posted Feb 21, 2012

We take our time but seldom
give it. We spend more than
save. We keep instead of
let it go, although, from time
to itself (that is, from time to time)
we lose its track, like paw 
prints in a blizzard: It was there,
or there. We had it but cannot get it back.
Poor souls have done it,
but it cannot be undone.
We’re guilty of killing it: Like blood,
it was too much on our hands.
The essence is what it’s of.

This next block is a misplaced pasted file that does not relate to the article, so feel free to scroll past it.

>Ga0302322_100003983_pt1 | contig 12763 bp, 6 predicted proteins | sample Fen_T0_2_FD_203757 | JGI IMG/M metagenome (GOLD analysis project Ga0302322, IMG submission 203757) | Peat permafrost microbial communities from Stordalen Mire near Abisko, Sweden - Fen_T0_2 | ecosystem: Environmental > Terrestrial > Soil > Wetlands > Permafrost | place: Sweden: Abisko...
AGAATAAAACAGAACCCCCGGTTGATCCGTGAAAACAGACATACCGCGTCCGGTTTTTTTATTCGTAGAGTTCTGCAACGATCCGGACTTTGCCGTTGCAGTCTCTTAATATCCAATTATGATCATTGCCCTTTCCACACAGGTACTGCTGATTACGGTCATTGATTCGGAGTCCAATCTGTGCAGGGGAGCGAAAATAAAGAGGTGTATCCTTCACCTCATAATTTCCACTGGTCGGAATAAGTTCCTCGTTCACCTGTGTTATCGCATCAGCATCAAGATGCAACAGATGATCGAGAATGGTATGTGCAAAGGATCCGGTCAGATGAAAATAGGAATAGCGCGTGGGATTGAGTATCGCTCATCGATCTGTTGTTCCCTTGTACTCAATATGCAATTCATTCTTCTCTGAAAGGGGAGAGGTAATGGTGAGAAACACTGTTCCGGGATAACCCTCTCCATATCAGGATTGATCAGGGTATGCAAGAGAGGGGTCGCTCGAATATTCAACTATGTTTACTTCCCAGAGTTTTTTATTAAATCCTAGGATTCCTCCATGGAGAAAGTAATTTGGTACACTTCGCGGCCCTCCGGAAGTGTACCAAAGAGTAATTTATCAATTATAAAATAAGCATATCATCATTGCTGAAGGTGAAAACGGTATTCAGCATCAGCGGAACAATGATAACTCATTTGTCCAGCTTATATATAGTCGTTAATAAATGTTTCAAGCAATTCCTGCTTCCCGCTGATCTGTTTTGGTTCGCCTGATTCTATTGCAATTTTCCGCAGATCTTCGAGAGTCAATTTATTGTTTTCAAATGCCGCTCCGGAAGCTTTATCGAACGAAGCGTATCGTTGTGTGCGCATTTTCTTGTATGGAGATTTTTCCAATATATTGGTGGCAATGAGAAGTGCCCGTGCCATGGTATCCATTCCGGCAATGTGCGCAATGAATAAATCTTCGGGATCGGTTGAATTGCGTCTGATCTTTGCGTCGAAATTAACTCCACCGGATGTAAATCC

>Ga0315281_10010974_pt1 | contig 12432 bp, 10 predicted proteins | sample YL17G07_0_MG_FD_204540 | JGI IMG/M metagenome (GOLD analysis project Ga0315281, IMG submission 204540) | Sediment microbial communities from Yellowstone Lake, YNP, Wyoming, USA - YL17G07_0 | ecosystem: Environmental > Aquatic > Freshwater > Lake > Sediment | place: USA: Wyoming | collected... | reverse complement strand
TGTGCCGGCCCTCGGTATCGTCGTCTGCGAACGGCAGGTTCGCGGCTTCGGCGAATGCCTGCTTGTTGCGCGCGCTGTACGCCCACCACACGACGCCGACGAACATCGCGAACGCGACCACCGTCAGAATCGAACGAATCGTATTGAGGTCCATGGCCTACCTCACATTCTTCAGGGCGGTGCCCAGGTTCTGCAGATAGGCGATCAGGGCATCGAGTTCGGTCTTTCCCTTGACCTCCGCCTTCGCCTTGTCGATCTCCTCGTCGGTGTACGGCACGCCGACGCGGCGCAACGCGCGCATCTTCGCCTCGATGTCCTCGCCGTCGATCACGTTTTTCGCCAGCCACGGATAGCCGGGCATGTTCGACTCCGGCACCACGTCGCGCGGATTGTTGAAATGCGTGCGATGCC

It flies when fun is had—or when
fun is made a fool of; in Latin,
tempus fugit. With you,
it often did. Now, the opposite,
how slowly it trudges on,
with its hourglass figure,
its stare like steel.
But what do we expect?
We have to give time time:
It is always running out,
and has so many wounds to heal.

Damian Fallon’s work has appeared in Five Points and Tar River Poetry. He lives in Brooklyn.

We’ve published two more poems by Fallon: “Bats” and “The State of Main.”